Prop P budget revision a 30.3 percent increase over original plan
December 21, 2005 - Third in a series
By MIKE ANTHONY
After the Mehlville Board of Education's approval last week of the final revision to the Proposition P districtwide building im-provement program budget, the Call continues its review of the history of the project that dates back to late 1999.
The board voted 5-2 Dec. 15 to increase the Proposition P districtwide building im-provement program budget to more than $89.1 million. Board members Karl Frank Jr. and Ken Leach were opposed.
Voters in November 2000 approved Prop-osition P, a nearly $68.4 million bond issue funded by a 49-cent tax-rate increase.
However, the final budget revision raises the Proposition P budget to $89,137,440 — a roughly 30.3 percent increase — more than $20.7 million — over the nearly $68.4 million building improvement program en-visioned in 2000.
The third installment of the chronology of the Proposition P districtwide building improvement program, based on Mehlville documentation and published accounts in the Call, picks up in March 2000:
• March 2000 — Attendance at Citizens' Advisory Committee for Facilities meetings and a series of building-level meetings has exceeded 3,200 people, far surpassing the expectations of district officials. About 3,270 people have attended CACF meetings and building-level meetings at schools throughout the district with four neighborhood meetings remaining.
• April 2000 — CACF members will recommend moving the district's Early Childhood Center and bus facility from their current locations on the Mehlville Senior High School campus. CACF members decided they will include those recommendations in their final report that will be presented to the Board of Education this summer, according to CACF Chairman Dan Fowler, a former Board of Education member.
While the CACF has decided to recommend moving the Early Childhood Center and bus facility from the high school campus, "no decision will be made as to what priority this would fall under until the committee reviews the needs of the 16 other school district buildings,'' Fowler told the Call.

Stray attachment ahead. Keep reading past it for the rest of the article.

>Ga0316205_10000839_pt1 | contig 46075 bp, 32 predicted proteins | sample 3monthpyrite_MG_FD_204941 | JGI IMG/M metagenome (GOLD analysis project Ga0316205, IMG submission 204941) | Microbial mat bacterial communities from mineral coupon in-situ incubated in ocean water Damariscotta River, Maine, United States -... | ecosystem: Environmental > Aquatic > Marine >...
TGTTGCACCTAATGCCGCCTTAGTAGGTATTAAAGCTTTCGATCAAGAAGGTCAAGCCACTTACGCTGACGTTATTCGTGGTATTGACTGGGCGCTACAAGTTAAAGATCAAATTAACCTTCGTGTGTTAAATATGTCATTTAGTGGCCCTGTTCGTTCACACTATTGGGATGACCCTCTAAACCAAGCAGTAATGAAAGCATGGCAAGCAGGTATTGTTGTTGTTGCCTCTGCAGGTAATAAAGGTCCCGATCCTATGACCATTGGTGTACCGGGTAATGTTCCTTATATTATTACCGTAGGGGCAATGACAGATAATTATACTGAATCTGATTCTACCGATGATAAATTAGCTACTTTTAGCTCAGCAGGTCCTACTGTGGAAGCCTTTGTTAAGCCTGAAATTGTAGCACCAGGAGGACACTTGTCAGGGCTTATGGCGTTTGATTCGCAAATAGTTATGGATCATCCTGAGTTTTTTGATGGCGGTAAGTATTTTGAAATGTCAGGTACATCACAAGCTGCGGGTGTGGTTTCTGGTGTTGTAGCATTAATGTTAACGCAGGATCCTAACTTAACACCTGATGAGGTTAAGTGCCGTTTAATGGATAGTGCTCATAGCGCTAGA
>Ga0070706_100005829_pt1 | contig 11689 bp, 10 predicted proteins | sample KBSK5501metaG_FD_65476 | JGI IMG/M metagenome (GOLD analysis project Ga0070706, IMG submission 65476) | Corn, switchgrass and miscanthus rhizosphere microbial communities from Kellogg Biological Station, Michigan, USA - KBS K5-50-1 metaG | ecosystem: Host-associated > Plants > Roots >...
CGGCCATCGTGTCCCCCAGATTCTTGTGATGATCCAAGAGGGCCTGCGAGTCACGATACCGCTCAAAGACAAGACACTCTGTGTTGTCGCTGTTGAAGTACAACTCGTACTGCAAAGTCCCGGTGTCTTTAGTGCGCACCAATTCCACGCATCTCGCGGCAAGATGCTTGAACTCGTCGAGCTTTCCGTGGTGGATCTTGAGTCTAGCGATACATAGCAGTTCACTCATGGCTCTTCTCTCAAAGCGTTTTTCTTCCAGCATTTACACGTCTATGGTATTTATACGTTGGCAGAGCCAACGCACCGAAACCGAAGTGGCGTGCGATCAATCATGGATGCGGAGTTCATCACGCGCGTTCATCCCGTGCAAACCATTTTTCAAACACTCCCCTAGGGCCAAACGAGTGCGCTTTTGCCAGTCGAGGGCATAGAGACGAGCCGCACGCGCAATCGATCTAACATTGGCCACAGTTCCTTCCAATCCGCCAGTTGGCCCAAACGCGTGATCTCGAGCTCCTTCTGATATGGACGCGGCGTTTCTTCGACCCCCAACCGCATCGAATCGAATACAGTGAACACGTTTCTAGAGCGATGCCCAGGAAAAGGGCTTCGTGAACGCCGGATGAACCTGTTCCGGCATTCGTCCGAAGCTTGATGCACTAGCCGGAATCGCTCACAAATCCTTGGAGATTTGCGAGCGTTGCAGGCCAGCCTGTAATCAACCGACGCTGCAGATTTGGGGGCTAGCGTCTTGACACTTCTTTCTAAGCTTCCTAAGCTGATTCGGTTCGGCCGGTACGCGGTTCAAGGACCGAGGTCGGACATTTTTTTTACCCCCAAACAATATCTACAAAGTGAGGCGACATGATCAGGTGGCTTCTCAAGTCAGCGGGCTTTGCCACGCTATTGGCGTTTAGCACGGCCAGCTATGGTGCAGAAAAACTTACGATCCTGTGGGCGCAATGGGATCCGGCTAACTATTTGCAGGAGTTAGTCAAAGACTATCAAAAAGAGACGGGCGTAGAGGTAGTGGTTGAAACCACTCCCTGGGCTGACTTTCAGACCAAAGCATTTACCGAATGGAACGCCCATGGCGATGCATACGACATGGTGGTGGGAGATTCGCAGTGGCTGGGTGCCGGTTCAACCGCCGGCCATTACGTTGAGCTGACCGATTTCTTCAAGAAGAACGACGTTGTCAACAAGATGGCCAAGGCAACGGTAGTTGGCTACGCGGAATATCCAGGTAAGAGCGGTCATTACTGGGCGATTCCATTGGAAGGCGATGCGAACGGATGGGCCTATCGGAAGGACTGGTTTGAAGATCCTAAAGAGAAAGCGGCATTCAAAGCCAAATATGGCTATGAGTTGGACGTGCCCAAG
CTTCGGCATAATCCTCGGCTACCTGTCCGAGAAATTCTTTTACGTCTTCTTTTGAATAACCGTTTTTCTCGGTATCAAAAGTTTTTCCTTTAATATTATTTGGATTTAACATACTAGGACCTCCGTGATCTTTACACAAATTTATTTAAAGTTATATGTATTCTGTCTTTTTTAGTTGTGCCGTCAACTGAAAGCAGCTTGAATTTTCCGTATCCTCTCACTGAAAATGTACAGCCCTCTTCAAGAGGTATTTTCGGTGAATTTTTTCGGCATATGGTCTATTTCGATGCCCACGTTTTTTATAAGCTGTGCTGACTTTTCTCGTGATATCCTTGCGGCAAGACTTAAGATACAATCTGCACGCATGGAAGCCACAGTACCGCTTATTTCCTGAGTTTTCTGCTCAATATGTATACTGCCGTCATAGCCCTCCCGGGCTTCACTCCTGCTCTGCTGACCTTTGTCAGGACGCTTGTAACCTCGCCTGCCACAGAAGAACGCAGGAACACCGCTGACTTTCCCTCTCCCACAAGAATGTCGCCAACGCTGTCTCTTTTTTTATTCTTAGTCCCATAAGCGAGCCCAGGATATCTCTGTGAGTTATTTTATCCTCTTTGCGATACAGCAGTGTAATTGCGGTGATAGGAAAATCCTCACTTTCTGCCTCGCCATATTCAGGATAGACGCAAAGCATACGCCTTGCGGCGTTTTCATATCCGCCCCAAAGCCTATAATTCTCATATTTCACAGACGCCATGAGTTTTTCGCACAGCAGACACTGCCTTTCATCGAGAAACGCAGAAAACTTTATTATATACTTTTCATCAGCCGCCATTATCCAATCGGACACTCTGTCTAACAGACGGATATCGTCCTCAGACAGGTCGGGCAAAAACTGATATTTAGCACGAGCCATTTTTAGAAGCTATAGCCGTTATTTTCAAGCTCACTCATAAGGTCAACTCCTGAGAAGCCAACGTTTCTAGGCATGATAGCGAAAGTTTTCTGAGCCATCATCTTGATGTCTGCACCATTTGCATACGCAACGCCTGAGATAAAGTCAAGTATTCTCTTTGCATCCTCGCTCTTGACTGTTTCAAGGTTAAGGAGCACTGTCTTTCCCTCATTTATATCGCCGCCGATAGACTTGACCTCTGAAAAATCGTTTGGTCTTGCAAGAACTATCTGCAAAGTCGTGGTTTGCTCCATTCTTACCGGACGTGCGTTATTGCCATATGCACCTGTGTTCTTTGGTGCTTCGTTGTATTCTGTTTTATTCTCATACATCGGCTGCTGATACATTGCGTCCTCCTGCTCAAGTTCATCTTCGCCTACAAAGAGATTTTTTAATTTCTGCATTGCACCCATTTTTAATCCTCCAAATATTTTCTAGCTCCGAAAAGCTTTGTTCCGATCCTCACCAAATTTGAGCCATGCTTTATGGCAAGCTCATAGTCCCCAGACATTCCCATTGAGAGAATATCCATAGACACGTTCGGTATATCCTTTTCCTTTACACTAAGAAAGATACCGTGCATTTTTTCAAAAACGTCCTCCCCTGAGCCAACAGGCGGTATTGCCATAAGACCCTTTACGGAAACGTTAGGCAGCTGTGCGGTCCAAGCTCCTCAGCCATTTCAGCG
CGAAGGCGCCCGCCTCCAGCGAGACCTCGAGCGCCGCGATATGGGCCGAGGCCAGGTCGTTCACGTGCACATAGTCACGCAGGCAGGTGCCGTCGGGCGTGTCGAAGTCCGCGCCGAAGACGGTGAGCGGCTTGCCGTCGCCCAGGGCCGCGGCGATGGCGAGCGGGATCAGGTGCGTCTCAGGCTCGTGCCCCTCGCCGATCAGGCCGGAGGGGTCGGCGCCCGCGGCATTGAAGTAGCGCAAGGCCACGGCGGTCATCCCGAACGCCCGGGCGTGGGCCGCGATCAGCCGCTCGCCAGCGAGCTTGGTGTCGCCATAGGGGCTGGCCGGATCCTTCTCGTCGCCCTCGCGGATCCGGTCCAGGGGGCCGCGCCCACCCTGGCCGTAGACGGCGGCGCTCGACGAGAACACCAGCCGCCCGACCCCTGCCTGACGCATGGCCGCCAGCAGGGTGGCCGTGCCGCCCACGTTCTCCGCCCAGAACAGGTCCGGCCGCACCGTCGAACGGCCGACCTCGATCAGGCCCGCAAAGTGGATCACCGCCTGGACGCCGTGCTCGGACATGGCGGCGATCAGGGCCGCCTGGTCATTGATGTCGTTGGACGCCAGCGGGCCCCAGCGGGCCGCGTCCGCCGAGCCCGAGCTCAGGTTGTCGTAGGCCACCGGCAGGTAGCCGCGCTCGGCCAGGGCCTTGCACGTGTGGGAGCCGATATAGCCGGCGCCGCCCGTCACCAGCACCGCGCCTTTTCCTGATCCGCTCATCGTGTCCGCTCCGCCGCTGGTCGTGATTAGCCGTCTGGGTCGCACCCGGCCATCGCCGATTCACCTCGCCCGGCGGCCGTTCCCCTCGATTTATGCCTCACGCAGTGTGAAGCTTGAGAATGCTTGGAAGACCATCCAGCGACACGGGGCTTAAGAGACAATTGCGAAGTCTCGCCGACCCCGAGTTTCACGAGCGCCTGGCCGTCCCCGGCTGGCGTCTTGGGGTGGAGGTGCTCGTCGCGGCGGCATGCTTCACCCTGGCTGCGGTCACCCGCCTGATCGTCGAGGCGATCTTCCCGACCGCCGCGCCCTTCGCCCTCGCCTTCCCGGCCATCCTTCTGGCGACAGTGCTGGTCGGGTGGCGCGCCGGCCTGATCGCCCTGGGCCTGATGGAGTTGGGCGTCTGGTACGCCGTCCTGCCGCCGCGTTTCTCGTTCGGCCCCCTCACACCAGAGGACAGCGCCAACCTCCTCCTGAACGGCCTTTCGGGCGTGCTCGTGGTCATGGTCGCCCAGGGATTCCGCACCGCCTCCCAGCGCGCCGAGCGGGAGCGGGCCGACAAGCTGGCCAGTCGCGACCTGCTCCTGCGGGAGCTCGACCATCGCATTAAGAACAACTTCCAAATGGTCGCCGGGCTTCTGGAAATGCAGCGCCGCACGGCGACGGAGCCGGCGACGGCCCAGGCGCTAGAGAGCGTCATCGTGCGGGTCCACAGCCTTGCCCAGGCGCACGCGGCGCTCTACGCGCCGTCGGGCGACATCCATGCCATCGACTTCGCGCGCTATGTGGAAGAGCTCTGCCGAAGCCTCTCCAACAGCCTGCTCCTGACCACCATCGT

• April 2000 — CACF members will recommend a new Early Childhood Center be built on the site of the old St. John's Elementary School on Will Avenue. CACF members decided they will include that recommendation in the final report they will present to the Board of Education this summer, Fowler said.
"After careful review and consideration, the CACF will recommend that the old St. John's Elementary School, now being used by St. Louis Community College, be torn down and a new Early Childhood Center to be built on the site,'' Fowler told the Call. "The Mehlville School District has a real need to offer a tuition-based program for preschool children. This site is large enough to build such a facility and expand it at a later date, if the need arises.''
The estimated cost of demolishing the St. John's facility and constructing a new Early Childhood Center is $3.75 million.
• May 2000 —Responses to a recent telephone survey show growing support for a bond issue to repair Mehl-ville's aging facilities, but Fowler urged "a high note of caution.'' The survey, conducted by Unicom-Attitude Research Co., shows 60.5 percent of respondents would support a $50 million bond issue to improve the district's buildings.
"We have some phenomenal results in the survey,'' Fowl-er told committee members. "We're showing public support right at 60 percent for a bond issue if an election were held today, but I do want to say this: A high note of caution, we've seen good numbers before and things have happened in the last month, two or three weeks of a campaign, that have caused us to lose. We have a lot of work ahead of us between now and the time that the Board of Education decides to submit a proposal (to voters). So while it looks good, a high note of caution.''
• May 2000 — The CACF soon will begin prioritizing the district's facility needs and those upgrades could result in a $50 million to $70 million bond issue for the first phase of improvements.